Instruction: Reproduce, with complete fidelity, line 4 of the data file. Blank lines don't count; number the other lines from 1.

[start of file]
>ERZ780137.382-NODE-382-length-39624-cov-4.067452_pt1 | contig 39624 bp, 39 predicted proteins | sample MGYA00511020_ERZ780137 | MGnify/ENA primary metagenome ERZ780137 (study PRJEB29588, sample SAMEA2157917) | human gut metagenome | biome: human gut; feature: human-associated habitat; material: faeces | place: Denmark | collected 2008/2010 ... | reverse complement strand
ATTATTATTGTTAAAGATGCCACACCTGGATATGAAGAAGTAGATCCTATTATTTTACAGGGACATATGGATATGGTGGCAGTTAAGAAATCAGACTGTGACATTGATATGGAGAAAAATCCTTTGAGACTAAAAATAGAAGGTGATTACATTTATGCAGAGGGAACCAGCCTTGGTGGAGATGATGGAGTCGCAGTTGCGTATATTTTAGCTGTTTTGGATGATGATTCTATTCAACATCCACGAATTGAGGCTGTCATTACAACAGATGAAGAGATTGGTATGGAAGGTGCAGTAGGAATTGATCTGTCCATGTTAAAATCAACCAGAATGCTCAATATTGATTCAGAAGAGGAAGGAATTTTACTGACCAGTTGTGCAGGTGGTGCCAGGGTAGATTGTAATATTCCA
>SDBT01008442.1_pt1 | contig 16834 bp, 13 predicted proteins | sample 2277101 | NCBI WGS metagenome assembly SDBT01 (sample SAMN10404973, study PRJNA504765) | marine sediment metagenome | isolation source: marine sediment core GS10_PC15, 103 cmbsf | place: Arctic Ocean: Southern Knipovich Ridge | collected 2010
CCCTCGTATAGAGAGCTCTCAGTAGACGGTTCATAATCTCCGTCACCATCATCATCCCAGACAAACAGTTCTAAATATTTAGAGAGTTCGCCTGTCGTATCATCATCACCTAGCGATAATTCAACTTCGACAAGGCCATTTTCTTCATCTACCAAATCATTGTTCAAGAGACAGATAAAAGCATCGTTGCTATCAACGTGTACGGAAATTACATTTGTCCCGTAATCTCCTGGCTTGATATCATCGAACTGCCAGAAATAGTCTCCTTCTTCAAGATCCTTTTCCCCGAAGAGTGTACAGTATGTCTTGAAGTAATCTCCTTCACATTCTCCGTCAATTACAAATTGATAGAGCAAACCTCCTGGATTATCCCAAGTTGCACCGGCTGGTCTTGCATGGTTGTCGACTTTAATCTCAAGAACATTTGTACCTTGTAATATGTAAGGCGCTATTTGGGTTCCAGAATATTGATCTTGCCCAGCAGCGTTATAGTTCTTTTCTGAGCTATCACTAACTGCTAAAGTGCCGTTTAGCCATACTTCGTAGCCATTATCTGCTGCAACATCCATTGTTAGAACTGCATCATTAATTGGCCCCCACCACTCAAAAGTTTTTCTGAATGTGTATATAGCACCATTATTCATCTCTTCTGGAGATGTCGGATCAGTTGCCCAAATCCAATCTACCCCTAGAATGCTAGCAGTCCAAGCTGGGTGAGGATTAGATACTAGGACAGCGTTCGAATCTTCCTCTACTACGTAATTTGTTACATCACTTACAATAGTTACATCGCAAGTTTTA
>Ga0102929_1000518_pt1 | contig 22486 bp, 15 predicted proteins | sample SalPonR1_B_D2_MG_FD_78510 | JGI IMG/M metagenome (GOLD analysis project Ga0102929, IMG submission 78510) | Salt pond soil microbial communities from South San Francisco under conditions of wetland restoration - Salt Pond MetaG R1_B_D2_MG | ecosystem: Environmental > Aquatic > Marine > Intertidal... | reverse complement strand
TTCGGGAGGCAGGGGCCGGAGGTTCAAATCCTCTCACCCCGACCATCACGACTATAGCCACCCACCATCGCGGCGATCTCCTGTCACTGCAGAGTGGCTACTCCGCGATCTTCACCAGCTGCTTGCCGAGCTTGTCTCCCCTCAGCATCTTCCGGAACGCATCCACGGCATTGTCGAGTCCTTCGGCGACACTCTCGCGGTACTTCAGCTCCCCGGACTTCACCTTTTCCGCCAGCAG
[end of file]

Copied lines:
CCCTCGTATAGAGAGCTCTCAGTAGACGGTTCATAATCTCCGTCACCATCATCATCCCAGACAAACAGTTCTAAATATTTAGAGAGTTCGCCTGTCGTATCATCATCACCTAGCGATAATTCAACTTCGACAAGGCCATTTTCTTCATCTACCAAATCATTGTTCAAGAGACAGATAAAAGCATCGTTGCTATCAACGTGTACGGAAATTACATTTGTCCCGTAATCTCCTGGCTTGATATCATCGAACTGCCAGAAATAGTCTCCTTCTTCAAGATCCTTTTCCCCGAAGAGTGTACAGTATGTCTTGAAGTAATCTCCTTCACATTCTCCGTCAATTACAAATTGATAGAGCAAACCTCCTGGATTATCCCAAGTTGCACCGGCTGGTCTTGCATGGTTGTCGACTTTAATCTCAAGAACATTTGTACCTTGTAATATGTAAGGCGCTATTTGGGTTCCAGAATATTGATCTTGCCCAGCAGCGTTATAGTTCTTTTCTGAGCTATCACTAACTGCTAAAGTGCCGTTTAGCCATACTTCGTAGCCATTATCTGCTGCAACATCCATTGTTAGAACTGCATCATTAATTGGCCCCCACCACTCAAAAGTTTTTCTGAATGTGTATATAGCACCATTATTCATCTCTTCTGGAGATGTCGGATCAGTTGCCCAAATCCAATCTACCCCTAGAATGCTAGCAGTCCAAGCTGGGTGAGGATTAGATACTAGGACAGCGTTCGAATCTTCCTCTACTACGTAATTTGTTACATCACTTACAATAGTTACATCGCAAGTTTTA